Courtesy of James Roberson

Three times a week, an Uber ride on Indianapolis’ East Side helps to perserve the life of bright-eyed, 11-year-old Jay’Shawn Roberson.

Every other weekday, Jay’Shawn and his snaggletooth smile take a ride from his Brightwood apartment to Riley Hospital for Children for dialysis treatments. James Roberson uses lunch breaks to take his son to outpatient care, leaving Jay’Shawn there so he can return to the job that is a lifeline for his formerly homeless family. 


When the COVID shutdown hit, lots of people lost jobs and couldn’t pay their rent. States and cities responded by putting a moratorium on evictions, but those are ending. Housing advocates are now bracing for a flood of evictions — and a public health problem.

Coronavirus Is Big Problem For People Facing Homelessness

Mar 24, 2020
Annacaroline Caruso, WVPE

The coronavirus is wreaking havoc on nearly every aspect of life. And people who lack stable housing or food supplies are among the most vulnerable.

Airman 1st Class Quay Drawdy / U.S. Air Force

Kentucky has one of the worst outbreaks of Hepatitis A in the country, and the liver disease has spread to several other Midwest states including Ohio, Tennessee and Indiana.


Crowded Homeless Shelters And The Vicious Flu Brew Perfect Storm

Mar 7, 2018
Carmen Heredia Rodriguez / Kaiser Health News

The flu descended on Connie Gabaldon like a fog, she recalled, clouding her mind and compromising her judgment. It progressed to chest and back pain, the aches perhaps made worse by a fall the 66-year-old had while riding the bus in Santa Fe, New Mexico.

Everyone expects Congress to change the Affordable Care Act, but no one knows exactly how.

The uncertainty has one group of people, the homeless, especially concerned. Many received health coverage for the first time under Obamacare; now they're worried it will disappear.

Joseph Funn, homeless for almost 20 years, says his body took a beating while he lived on the street.

Now, he sees nurse practitioner Amber Richert fairly regularly at the Health Care for the Homeless clinic in Baltimore.

Dr. Jessie Gaeta, chief medical officer at the Boston Health Care for the Homeless Program, inside the conference room where heroin users are monitored while they ride out a high.
Jesse Costa / WBUR

It's  just a quiet room filled with comfortable chairs, stocked with oxygen tanks and blood pressure cuffs. But it's likely the only place of it's kind in the country - a safe place where drug users can come to sit out a high under medical supervision. 

As nurse April Donahue tells WBUR's Commonhealth, the experience is different from working with this population in the past.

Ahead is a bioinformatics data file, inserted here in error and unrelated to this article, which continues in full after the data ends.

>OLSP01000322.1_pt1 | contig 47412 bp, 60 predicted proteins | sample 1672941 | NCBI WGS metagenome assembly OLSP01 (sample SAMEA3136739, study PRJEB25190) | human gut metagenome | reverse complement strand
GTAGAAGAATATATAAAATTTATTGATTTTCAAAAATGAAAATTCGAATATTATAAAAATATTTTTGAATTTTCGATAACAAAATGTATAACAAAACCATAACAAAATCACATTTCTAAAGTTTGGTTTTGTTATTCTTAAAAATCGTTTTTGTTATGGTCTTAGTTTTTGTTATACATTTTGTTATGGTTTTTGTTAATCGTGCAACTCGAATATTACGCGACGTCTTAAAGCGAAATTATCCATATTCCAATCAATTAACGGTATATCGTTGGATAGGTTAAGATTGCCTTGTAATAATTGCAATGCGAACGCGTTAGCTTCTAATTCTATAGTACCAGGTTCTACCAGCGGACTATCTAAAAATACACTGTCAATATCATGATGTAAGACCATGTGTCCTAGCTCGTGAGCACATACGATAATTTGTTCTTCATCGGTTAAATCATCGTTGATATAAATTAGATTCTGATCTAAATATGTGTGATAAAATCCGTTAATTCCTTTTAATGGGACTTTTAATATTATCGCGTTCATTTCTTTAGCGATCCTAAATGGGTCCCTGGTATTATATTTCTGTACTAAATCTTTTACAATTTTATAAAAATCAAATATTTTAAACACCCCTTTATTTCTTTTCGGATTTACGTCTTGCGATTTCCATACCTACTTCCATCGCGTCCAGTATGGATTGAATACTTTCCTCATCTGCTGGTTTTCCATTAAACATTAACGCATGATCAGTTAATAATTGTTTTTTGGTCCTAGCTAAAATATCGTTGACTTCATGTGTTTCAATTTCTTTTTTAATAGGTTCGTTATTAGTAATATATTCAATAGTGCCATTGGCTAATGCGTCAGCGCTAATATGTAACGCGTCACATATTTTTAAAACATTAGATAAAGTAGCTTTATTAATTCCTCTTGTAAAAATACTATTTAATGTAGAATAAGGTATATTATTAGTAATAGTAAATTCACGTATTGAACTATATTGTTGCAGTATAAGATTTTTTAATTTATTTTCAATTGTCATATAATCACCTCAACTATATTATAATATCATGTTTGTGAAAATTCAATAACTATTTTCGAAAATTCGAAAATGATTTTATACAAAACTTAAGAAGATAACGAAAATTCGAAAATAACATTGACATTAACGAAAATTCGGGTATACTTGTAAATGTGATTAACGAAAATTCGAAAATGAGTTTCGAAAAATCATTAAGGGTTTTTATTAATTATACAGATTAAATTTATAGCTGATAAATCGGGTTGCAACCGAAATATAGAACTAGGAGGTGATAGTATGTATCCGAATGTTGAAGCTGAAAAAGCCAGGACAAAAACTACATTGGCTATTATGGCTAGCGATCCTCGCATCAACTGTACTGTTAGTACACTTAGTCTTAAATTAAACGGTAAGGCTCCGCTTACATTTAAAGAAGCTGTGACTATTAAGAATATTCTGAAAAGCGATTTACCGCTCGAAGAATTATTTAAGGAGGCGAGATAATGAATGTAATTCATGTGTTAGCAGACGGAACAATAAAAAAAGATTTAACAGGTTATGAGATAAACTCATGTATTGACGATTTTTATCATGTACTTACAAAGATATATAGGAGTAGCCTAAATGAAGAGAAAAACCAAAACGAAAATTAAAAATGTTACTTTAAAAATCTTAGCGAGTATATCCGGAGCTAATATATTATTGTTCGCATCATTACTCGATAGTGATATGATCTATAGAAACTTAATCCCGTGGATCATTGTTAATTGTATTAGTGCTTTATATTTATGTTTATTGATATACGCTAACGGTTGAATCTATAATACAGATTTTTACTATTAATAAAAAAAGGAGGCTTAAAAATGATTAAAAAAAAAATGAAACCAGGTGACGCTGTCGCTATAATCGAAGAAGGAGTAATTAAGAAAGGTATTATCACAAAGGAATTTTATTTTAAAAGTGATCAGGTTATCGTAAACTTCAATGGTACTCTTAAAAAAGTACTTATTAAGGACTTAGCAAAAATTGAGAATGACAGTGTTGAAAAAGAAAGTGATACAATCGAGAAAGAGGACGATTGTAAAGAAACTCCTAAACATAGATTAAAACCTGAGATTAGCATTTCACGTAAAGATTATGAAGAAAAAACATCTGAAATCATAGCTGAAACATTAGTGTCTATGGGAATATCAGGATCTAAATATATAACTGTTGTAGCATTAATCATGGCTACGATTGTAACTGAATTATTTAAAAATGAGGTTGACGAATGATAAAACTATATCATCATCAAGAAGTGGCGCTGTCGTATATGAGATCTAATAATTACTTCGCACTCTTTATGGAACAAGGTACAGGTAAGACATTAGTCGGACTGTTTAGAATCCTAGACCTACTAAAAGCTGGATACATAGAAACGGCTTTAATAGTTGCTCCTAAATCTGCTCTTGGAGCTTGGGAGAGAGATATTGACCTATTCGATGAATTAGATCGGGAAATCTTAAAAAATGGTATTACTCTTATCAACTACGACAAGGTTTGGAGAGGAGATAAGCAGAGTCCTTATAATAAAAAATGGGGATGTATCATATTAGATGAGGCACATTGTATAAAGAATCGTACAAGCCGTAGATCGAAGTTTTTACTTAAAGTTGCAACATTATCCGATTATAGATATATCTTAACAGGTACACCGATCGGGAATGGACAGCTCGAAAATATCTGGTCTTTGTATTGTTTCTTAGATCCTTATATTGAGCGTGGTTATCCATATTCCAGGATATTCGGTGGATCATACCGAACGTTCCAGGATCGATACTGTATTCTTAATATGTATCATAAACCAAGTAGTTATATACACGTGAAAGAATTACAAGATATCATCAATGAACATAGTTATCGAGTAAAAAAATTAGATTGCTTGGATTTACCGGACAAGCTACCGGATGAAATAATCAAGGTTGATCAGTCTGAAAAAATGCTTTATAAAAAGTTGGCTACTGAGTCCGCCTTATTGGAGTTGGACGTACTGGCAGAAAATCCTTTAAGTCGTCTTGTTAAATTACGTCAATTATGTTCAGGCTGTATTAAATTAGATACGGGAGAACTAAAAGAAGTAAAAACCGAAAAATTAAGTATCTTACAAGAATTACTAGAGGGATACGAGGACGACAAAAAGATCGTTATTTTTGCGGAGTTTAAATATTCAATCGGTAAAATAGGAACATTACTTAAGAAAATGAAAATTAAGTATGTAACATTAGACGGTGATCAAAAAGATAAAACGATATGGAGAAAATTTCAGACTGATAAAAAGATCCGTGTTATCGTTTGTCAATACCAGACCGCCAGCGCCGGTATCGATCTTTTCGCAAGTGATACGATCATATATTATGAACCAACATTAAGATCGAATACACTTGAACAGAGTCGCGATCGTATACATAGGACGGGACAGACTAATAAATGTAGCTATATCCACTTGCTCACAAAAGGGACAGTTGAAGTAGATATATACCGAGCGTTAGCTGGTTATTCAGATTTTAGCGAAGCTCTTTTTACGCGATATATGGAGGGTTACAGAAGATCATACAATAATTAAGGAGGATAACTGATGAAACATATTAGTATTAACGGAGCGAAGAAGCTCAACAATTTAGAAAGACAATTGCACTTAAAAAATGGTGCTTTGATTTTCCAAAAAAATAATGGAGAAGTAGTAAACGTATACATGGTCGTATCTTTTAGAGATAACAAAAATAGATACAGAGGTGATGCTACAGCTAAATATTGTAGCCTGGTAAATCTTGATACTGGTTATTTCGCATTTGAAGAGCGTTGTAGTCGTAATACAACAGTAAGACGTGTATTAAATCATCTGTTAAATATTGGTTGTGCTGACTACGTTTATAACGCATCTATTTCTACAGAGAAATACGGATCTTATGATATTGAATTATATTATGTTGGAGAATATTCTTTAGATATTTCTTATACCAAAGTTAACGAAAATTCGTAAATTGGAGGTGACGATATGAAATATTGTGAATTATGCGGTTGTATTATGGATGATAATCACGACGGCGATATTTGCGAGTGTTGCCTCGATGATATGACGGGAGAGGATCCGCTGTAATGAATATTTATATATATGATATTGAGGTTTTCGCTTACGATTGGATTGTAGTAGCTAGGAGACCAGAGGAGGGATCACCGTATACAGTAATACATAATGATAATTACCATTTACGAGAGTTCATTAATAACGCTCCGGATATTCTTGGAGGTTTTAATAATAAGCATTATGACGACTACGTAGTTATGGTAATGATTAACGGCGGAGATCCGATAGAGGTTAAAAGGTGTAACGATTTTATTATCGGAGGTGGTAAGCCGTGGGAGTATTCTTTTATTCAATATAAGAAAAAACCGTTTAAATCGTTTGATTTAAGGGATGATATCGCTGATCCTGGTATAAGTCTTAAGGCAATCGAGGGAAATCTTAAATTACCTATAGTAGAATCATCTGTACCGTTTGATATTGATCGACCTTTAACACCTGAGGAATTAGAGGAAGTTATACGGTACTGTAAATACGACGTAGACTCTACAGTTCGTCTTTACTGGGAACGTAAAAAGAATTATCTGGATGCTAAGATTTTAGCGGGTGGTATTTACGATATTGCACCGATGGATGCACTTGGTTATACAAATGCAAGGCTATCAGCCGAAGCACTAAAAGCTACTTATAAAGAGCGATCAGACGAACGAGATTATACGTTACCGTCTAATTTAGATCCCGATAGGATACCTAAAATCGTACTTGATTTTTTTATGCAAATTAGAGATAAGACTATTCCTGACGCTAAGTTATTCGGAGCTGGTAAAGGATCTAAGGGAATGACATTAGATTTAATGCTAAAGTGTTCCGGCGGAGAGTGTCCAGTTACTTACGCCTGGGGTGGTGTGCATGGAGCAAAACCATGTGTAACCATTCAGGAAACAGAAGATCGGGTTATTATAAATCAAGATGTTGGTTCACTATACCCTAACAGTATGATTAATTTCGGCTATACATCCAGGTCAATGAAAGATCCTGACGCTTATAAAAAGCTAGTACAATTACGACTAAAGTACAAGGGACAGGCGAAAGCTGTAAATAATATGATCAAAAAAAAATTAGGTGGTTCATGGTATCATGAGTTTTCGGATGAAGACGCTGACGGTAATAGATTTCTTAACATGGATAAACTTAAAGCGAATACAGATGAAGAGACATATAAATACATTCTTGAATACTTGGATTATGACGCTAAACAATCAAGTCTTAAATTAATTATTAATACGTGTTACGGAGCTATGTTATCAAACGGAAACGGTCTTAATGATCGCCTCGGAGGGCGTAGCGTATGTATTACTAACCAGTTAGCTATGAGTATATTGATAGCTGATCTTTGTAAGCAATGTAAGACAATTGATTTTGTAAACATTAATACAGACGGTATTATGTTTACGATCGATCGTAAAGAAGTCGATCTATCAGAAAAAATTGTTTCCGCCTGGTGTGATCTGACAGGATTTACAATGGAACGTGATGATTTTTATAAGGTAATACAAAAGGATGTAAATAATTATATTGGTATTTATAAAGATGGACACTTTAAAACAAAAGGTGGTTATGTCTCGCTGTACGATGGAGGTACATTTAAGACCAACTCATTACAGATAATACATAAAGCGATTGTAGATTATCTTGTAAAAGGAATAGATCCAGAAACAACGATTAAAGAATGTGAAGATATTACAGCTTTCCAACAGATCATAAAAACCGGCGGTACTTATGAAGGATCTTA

Health Clinics On Wheels Reach The Neediest In Dallas

May 5, 2016
Lauren Silverman / KERA News

In Texas, we’re all about convenience. The drive-through Starbucks, burger joint, even drive through bank. Still, there aren’t any drive through health clinics…the closest thing are clinics on wheels run by Parkland, Dallas' public hospital. Those have been crisscrossing the city of Dallas for more than a decade, serving the people in the community that need it most.

Making Menstruation Less Of A Hassle For Homeless Women

Apr 29, 2016

In the latest episode of Sick, a podcast from Side Effects Public Media, journalist Lisa De Bode got curious about how homeless women deal with menstruation, so she wrote a story on it. Then, things started to change.

Plus, our reporter Jake Harper learns a valuable lesson about how to approach this topic as a male. 

This is a tale of two cities. In New Orleans, there are signs of hope that veteran homelessness can be solved. But Los Angeles presents a very different picture.

Under the deafening highway noise of the Pontchartrain Expressway in central city New Orleans, Ronald Engberson, 54, beds down for the night. Engberson got out of the Marines in 1979, plagued even back then by problems with drugs and alcohol. He says that's mostly the reason he's been homeless the past 10 years.

California Sees Housing As Significant Investment In Health Care

Jun 4, 2015
The Star Apartments owned by the Skid Row Housing Trust is on Maple Avenue and 6th Street in Los Angeles, Calif.
Heidi de Marco / KHN

LOS ANGELES — Will Nebbitt lives on the 5th floor of a new downtown apartment building. From his window, he has a panoramic view of the Los Angeles skyline. He can also see Skid Row, where he spent decades sleeping on the ground.

Nebbitt, 58, says his body can’t handle life outside anymore. He has a seizure disorder, heart disease and depression. He’s had four operations, including bypass surgery on his leg in March.

“I am too old and sick to be back out there on the streets,” he said. “It kind of takes a toll on a person.”